methods can be used. Following is a basic method for
initial screening based on minimum or key criteria.
1. Do a quick review of all applications, focusing on
minimum or key criteria, e.g. education, experience,
teaching, research, service, etc. to get a sense of the range
2. Based on your selection criteria, sort the resumes, for
example, into three groups:
- Qualified – 'yes' – these candidates clearly meet the
minimum requirements of the job.
- Possibly qualified – 'maybe' – these are candidates
who may or may not meet the minimum requirements,
and need to be reviewed in more detail to make a final
- Not qualified – 'no' – these are candidates who clearly
do not meet the minimum requirements.
3. Review the possibly qualified – 'maybe' – applications in more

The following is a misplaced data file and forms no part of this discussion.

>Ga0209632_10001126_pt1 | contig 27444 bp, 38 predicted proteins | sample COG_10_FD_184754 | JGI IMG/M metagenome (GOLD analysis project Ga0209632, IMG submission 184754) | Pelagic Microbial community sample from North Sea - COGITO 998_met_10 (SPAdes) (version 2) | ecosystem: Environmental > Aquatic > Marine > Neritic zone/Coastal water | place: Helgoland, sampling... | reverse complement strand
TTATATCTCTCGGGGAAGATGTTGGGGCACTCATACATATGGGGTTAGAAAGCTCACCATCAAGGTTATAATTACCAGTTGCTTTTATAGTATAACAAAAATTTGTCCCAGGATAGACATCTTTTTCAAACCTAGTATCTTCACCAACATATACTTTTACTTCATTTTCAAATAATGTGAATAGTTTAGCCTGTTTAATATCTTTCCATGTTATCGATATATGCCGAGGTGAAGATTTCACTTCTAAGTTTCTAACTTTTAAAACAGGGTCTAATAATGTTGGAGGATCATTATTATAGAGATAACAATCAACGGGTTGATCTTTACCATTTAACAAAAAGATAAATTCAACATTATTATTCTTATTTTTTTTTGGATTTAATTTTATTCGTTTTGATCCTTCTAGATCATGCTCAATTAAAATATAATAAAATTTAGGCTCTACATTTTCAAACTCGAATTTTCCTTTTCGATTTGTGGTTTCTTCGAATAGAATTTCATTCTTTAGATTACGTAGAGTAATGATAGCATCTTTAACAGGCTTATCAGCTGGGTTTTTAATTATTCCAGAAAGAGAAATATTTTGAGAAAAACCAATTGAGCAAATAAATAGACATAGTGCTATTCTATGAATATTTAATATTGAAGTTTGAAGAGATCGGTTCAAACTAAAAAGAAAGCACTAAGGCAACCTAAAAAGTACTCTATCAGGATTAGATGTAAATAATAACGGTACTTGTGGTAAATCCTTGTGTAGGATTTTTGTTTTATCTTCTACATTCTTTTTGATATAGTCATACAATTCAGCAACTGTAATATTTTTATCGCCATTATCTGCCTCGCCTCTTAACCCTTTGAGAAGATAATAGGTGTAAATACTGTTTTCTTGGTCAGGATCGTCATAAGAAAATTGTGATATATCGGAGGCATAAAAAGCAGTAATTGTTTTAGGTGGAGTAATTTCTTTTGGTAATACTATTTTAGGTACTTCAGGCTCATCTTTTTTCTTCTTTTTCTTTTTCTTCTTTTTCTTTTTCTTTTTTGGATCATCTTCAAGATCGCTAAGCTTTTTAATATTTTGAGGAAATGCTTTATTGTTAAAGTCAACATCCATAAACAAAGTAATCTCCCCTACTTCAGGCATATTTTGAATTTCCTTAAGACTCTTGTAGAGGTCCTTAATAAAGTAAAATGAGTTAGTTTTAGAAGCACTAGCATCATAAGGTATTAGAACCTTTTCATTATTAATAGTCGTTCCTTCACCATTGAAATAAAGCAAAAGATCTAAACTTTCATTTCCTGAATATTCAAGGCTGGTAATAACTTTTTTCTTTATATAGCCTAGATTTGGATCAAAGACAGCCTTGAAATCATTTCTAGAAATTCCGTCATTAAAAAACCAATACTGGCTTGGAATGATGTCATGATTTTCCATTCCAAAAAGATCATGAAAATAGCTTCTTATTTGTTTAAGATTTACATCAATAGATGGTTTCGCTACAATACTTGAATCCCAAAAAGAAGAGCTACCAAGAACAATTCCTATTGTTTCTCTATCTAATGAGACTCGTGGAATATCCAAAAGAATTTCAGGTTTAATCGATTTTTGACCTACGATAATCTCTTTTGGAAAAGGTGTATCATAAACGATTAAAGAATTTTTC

detail and sort into qualified or not qualified, preferably
together with hiring manager and panel or committee
4. Depending on how many qualified applicants are identified,
you may need to do further screening on criteria above the
5. Be flexible but stick to your criteria - It is impossible to expect
that a candidate will satisfy ALL the requirements while having
perfect education, professional qualifications and experience.
Recognize that you may have to deviate slightly, but to
eliminate bias, try to make the decision based on the person
who most closely matches the criteria you have specified for
Work sample and demonstration.
Opening and closing the interview.
Interviews Don’t .
Situational Interview: Questions focus on the
individual’s ability to project what his/her
behaviour would be in given situation.
Behavioral Interview: Ask questions to describe
how they reacted to actual situation in the past.
Stress Interview: In which applicant is made
uncomfortable by a series or rude questions.